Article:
Guns, Germs, And Steel - Section 3


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This is a powerpoint presentation to go along with the book Guns, Germs, and Steel by Jared Diamond. It covers the origins of economic stratification by discussing plant and animal domestication, climate, and geographic advantages.

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Guns, Germs, And Steel - Section 3

  1. 1. Social Stratification Guns, Germs, and Steel: Part 3
  2. 2. Lethal Gift of Livestock <ul><li>One result of having domesticated animals is the passing of disease causing microbes from animals to humans </li></ul>Human disease Animal with closest related pathogen Measles Cattle (rinderpest) Tuberculosis Cattle Smallpox Cattle (cowpox) or other livestock with related pox viruses Flu Pigs and ducks Pertussis Pigs, dogs Falciparum malaria Birds (chickens and ducks?)
  3. 3. Lethal Gift of Livestock <ul><li>But there are other criteria for epidemic diseases: </li></ul><ul><ul><li>Large, dense populations – rapid spread of disease </li></ul></ul><ul><ul><ul><li>Small populations have diseases, too, and they have been around longer (usually infect close evolutionary relatives or survive in the soil) </li></ul></ul></ul><ul><ul><li>Human fertilizer can spread disease as well </li></ul></ul><ul><li>Our symptoms of disease are generally ways in which microbes modify our behavior such that we spread the microbe (e.g., runny nose, coughing, sneezing, diarrhea, etc.) </li></ul><ul><li>But why do we care about disease causing microbes? Why are “germs” important in the long run? </li></ul><ul><ul><li>Most Native American populations collapsed between 1492 and the 1600s due to disease – 20 million down to 1 million </li></ul></ul><ul><ul><li>Why didn’t Native Americans have diseases of their own to send back across the oceans? </li></ul></ul>
  4. 4. Independent Origins of Writing Sumer 3,000 BCE Mesoamerica 600 BCE China? 1,300 BCE Egypt? 3,000 BCE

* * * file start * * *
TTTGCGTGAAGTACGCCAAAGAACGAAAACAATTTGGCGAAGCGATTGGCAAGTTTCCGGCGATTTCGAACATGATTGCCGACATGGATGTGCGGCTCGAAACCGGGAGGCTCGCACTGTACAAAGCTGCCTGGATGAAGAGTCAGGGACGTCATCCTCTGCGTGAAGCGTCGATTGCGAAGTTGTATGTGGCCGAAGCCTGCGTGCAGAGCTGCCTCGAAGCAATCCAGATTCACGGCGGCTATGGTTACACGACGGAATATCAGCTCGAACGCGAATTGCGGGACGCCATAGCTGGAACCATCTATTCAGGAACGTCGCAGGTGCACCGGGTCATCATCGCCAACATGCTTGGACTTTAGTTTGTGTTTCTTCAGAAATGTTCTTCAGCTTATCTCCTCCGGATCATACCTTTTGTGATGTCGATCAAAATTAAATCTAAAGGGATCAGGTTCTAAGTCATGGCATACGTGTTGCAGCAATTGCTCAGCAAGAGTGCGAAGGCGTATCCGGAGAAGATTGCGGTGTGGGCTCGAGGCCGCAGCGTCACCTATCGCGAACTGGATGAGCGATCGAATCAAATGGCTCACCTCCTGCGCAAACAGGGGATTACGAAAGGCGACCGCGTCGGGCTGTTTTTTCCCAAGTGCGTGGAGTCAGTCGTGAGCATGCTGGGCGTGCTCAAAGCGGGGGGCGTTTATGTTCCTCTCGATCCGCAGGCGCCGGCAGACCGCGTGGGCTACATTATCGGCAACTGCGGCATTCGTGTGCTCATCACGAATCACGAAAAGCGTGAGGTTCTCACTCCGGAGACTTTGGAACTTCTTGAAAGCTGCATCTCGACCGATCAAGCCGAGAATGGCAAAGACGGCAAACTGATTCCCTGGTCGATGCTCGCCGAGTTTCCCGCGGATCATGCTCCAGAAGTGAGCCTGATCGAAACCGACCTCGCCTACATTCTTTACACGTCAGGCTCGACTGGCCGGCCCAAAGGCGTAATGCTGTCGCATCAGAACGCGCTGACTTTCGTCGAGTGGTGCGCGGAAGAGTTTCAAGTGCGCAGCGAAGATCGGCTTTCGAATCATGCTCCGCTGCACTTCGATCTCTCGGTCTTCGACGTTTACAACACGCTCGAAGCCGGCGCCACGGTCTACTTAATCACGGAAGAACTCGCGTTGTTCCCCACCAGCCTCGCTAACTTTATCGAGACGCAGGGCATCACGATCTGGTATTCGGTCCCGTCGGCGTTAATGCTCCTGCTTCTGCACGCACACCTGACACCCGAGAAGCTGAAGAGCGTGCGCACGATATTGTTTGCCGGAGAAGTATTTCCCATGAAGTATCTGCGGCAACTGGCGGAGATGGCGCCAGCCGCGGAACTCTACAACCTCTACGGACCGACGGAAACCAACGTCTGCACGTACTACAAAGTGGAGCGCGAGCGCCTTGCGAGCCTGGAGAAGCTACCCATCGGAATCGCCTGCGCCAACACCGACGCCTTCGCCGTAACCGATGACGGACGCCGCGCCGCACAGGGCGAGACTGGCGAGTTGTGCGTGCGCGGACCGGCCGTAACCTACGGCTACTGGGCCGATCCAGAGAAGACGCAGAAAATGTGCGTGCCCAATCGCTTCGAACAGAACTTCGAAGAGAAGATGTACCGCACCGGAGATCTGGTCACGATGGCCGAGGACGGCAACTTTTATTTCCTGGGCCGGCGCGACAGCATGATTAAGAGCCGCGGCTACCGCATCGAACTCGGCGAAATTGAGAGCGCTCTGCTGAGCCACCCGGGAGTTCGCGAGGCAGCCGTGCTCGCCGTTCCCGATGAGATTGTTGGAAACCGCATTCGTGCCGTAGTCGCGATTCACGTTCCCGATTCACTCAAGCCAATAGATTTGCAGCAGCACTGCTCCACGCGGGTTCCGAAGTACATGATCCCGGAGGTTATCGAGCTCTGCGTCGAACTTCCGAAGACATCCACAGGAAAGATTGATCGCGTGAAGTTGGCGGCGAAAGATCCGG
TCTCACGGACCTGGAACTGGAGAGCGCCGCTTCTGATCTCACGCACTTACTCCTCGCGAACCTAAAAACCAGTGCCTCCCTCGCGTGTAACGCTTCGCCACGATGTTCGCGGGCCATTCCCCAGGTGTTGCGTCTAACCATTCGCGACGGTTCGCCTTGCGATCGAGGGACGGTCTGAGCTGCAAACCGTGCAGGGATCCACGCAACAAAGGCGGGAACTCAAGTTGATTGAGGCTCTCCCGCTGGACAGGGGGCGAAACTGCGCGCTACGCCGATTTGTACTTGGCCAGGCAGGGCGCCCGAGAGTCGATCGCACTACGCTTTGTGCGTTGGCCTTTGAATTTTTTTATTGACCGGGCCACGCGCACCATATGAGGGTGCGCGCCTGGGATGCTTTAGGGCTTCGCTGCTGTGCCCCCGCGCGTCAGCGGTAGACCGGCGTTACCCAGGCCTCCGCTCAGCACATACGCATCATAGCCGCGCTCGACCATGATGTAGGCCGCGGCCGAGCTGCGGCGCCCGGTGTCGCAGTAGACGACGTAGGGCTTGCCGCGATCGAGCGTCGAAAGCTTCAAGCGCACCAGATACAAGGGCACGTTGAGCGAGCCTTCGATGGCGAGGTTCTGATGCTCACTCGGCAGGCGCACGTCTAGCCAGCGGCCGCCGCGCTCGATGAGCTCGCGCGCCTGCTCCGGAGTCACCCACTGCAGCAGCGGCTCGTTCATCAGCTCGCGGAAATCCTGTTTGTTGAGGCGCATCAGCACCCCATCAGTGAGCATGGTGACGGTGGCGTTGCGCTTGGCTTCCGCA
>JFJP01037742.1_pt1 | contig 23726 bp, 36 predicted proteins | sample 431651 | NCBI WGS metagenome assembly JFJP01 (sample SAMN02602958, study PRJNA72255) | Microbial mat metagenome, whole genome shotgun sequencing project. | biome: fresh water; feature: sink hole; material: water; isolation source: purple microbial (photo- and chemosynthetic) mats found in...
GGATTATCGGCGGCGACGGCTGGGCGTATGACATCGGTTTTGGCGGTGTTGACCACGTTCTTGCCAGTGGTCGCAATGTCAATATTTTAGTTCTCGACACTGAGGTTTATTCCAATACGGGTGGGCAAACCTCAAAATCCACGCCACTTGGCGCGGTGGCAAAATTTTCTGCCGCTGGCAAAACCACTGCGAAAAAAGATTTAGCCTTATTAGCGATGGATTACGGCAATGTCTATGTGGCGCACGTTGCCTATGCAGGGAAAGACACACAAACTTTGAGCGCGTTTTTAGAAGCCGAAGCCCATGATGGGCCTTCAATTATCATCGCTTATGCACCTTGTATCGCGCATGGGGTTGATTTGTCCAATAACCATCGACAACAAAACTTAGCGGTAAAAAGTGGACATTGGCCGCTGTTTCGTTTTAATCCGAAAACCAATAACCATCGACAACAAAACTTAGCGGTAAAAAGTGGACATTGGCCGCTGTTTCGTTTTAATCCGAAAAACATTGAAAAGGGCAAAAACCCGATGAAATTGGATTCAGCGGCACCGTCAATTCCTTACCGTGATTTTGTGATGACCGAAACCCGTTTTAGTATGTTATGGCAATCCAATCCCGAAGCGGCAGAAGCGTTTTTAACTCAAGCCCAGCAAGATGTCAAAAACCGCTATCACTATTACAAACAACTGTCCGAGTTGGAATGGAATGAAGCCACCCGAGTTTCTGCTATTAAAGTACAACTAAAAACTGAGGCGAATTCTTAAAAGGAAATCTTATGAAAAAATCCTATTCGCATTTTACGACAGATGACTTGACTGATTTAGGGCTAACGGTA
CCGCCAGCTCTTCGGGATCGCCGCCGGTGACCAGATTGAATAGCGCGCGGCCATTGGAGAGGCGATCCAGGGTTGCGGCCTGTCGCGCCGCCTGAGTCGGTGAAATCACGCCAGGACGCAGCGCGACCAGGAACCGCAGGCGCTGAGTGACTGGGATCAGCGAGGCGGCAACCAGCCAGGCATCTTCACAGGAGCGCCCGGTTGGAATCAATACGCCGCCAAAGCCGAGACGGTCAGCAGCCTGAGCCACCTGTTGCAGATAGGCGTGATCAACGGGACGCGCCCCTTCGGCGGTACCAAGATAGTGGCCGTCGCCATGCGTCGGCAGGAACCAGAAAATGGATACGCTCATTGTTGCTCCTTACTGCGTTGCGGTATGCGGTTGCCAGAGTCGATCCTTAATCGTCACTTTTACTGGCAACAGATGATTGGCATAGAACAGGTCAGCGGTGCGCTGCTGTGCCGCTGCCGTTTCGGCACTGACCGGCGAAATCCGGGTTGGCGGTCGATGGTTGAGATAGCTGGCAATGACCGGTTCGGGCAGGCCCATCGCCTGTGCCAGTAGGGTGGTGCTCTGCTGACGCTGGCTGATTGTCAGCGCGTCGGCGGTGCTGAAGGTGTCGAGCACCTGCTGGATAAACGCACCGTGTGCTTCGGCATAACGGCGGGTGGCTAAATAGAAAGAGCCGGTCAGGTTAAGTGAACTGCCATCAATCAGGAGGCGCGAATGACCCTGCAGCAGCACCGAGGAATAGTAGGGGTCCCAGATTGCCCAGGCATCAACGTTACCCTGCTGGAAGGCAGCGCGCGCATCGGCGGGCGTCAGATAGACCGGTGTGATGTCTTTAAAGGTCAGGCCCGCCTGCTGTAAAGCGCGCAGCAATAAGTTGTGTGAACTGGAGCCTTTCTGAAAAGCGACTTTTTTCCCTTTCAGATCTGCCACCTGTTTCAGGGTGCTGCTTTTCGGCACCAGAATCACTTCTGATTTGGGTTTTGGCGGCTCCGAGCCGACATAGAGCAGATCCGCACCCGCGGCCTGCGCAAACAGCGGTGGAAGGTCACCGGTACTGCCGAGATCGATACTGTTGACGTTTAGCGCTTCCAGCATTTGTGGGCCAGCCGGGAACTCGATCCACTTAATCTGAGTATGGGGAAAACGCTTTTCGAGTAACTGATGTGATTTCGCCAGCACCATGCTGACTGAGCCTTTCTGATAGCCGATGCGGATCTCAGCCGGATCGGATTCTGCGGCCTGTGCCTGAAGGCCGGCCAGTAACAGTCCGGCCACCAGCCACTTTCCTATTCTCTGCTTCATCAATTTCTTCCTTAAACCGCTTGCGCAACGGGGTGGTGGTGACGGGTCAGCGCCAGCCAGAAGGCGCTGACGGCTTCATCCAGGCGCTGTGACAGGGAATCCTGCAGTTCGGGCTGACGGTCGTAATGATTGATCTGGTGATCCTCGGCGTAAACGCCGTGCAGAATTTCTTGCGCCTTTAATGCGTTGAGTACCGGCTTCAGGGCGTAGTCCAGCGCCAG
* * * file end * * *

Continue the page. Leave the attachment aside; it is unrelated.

5. 5. Blueprints and Borrowed Letters <ul><li>Why did writing arise in and spread to some societies, but not to many others? </li></ul><ul><ul><li>Limited capabilities – not very clear, not very robust </li></ul></ul><ul><ul><li>Limited uses – for keeping records </li></ul></ul><ul><ul><ul><li>“ facilitate the enslavement of other human beings”? </li></ul></ul></ul><ul><ul><li>Limited users of early writing systems – not many learned it </li></ul></ul><ul><li>Only arose or was adapted by complex societies with centralized political institutions </li></ul><ul><ul><li>Served the needs of these institutions (records and propaganda) </li></ul></ul><ul><ul><li>Users were court bureaucrats </li></ul></ul>
  6. 6. Necessity’s Mother <ul><li>Is “necessity the mother of invention”? </li></ul><ul><ul><li>Atom bomb </li></ul></ul><ul><li>Or is invention usually the result of tinkerers who build upon the work of people who developed similar ideas before them? </li></ul><ul><ul><li>Airplane, automobile, electric light bulb, phonograph, transistor </li></ul></ul><ul><li>Are there genius inventors? </li></ul><ul><ul><li>Capable people with capable predecessors </li></ul></ul><ul><ul><li>Invent when society can use the invention </li></ul></ul>
  7. 7. The 4 Factors of Invention Acceptance <ul><li>Relative economic advantage compared with existing technology </li></ul><ul><ul><li>Wheeled vehicles in Mesoamerica </li></ul></ul><ul><li>Social value and prestige (can override economic benefit) </li></ul><ul><ul><li>Designer jeans, Japanese kanji </li></ul></ul><ul><li>Compatibility with vested interests </li></ul><ul><ul><li>QWERTY keyboard vs. DVORAK </li></ul></ul><ul><li>Ease with which advantages can be observed </li></ul><ul><ul><li>British adoption of cannons in 1340 </li></ul></ul>
  8. 8. Receptivity to Inventions <ul><li>What about receptivity to inventions? Does this matter? </li></ul><ul><li>4 ideological factors: </li></ul><ul><ul><li>Risk-taking behavior – more widespread in some societies than others </li></ul></ul><ul><ul><li>Scientific outlook is a feature of post-Renaissance Europe </li></ul></ul><ul><ul><li>Tolerance of diverse views and of heretics </li></ul></ul><ul><ul><li>Religious regulation of technological innovation </li></ul></ul><ul><li>Are these accurate? Are they proximate causes? </li></ul>
  9. 9. Necessity’s Mother <ul><li>The ultimate cause – geography – explains this as well: </li></ul><ul><ul><li>Geographic location regulates diffusion of technology </li></ul></ul><ul><ul><li>And population size (and density) help increase the odds of inventions occurring (through specialization) and spreading </li></ul></ul>Continent 1990 Population Area (square miles) Eurasia and North Africa 4,120,000,000 24,200,000 (Eurasia) (4,000,000,000) (21,500,000) (North Africa) (120,000,000) (2,700,000) North America and South America 736,000,000 16,400,000 Sub-Saharan Africa 535,000,000 9,100,000 Australia 18,000,000 3,000,000